On Thursday, Delhi burned. At 42.3 degrees Celsius—six degrees above normal—the temperature was the highest for this day in the past 10 years. The ‘felt temperature’ was around 44 degree Celsius.
If you are wondering why the temperature has gone up suddenly, here’s the answer: It’s because there’s been no rainfall in the Northern plains. This condition will continue for some time, says the Duty Officer at the Safdarjung Met office.
And with the rising temperature, Delhi’s appetite for power consumption has gone up. So far, Delhi has consumed 73 million units of power this April as against 670 million units in the same period last year, an increase of 27 per cent, records show.
This month, the maximum load touched 3,764 MW on Wednesday as against 3,147 MW this time last year. Taking a cue from this rise in power consumption, the Power department on Thursday attributed the recent power cuts to the “unprecedented hot summer”.
Large parts of South and West Delhi areas have been suffering between four and six hours of power cuts, especially at night, over the past few days.
Officials said the high load was causing the transmission and distribution infrastructure to break down under pressure thus causing sporadic outages.
The overdrawal of power from the Northern Grid by the constituent states, especially Rajasthan, Punjab and Haryana, made the grid unstable causing under-frequency relays and, therefore, power cuts, around 20 times on Thursday.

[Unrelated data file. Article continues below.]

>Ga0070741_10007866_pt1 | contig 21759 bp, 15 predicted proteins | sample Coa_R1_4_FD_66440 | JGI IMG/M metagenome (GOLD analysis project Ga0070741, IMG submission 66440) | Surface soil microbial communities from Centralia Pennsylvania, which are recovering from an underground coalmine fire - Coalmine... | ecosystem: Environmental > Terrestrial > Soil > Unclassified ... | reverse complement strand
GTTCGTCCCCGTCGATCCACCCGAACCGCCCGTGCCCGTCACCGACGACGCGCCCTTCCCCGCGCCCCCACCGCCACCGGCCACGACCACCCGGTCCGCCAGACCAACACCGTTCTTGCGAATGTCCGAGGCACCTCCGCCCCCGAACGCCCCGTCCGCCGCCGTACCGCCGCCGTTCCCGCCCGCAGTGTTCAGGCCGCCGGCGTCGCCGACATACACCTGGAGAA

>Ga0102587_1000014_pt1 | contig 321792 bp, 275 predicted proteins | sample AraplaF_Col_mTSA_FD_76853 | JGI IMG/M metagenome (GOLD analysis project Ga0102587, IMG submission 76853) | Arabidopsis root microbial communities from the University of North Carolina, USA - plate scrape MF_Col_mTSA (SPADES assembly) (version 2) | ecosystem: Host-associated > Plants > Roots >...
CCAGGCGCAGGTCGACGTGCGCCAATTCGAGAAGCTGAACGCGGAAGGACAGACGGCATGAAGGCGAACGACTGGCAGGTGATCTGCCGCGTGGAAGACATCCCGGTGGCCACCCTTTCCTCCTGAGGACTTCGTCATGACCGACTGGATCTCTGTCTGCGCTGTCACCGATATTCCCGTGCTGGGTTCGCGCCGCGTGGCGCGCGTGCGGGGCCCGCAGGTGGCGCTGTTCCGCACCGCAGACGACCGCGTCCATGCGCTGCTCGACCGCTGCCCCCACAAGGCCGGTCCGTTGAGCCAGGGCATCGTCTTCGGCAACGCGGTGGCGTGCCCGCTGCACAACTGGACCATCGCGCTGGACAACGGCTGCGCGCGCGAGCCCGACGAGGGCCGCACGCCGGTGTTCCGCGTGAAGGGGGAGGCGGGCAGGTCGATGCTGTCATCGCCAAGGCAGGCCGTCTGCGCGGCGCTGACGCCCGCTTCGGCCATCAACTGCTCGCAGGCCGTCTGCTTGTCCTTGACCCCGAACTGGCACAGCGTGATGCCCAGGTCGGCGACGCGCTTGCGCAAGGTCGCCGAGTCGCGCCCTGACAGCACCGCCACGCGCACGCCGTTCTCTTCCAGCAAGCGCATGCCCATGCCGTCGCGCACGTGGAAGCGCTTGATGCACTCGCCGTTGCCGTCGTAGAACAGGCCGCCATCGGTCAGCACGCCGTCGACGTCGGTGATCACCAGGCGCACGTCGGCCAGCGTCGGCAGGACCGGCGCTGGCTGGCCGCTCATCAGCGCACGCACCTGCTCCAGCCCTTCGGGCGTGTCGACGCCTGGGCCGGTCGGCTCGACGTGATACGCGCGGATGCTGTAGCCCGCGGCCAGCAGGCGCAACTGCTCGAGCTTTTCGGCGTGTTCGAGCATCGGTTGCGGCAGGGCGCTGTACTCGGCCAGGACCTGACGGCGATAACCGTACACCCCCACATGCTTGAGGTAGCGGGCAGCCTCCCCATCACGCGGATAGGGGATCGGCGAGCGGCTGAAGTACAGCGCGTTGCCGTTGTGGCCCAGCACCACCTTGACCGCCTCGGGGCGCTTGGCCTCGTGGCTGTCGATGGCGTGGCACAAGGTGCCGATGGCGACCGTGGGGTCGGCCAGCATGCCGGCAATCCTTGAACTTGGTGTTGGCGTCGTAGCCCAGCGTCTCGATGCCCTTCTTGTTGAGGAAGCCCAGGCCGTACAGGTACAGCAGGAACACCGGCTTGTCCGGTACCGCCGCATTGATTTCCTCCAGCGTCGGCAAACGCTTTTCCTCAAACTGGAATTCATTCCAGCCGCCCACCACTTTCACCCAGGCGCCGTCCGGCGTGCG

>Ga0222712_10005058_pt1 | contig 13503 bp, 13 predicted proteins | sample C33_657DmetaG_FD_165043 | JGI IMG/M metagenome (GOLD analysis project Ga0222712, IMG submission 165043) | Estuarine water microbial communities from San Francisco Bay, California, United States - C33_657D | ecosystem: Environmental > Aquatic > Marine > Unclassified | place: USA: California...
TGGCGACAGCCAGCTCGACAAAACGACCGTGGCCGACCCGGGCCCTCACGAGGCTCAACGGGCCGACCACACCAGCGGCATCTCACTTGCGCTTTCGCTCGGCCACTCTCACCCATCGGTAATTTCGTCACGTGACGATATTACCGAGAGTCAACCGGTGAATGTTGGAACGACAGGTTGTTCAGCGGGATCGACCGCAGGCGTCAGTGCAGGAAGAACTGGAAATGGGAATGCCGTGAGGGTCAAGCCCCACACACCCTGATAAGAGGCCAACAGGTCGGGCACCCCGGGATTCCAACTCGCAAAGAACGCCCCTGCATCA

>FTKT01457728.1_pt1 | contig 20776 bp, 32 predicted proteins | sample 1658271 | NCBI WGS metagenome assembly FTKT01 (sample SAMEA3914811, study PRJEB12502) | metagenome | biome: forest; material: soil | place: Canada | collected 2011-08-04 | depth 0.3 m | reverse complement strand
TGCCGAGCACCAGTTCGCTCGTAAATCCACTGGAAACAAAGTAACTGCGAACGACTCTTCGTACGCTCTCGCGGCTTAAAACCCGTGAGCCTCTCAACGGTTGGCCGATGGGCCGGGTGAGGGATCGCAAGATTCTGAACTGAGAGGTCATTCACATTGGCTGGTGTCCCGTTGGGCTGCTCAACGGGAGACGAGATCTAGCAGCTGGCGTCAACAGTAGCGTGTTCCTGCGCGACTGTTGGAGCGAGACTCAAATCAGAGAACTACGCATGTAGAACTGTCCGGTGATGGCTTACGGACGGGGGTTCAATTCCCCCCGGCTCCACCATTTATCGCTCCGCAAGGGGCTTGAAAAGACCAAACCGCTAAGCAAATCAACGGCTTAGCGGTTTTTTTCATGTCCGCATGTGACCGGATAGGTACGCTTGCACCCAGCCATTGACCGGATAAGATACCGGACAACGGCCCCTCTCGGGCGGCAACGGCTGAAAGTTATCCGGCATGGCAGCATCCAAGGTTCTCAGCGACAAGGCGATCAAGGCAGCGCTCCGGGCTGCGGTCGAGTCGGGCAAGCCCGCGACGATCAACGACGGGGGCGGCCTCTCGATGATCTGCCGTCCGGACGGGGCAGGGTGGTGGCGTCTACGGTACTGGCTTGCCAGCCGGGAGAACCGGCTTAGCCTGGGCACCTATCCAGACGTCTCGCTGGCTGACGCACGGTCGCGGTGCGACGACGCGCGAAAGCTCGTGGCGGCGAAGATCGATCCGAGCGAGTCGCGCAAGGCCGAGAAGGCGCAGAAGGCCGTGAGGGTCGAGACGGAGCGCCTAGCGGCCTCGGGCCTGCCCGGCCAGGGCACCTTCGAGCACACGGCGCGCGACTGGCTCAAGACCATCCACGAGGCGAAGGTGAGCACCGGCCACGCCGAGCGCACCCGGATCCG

There is still more bad news, especially for south Delhi residents: the planned shutdown of a Delhi Transco transmission line from Maharani Bagh to Lodhi Road for the construction of Barapullah Nullah may cause more power cuts in Lodhi Sunder Nagar, Defence Colony, Lodhi Colony, Udai Park and nearby areas.
Thursday started on a muggy note as the morning temperature was at 23.6 degree Celsius, a couple of notches higher than normal. This day last year, the temperatures oscillated between a considerably cooler 21 and 40 degrees Celsius.
“A few rainbearing clouds did emerge over the hills in Jammu and Kashmir and Himachal, but they were too feeble to affect the plains, least of all Delhi,” he said. “No reprieve is expected anytime soon.”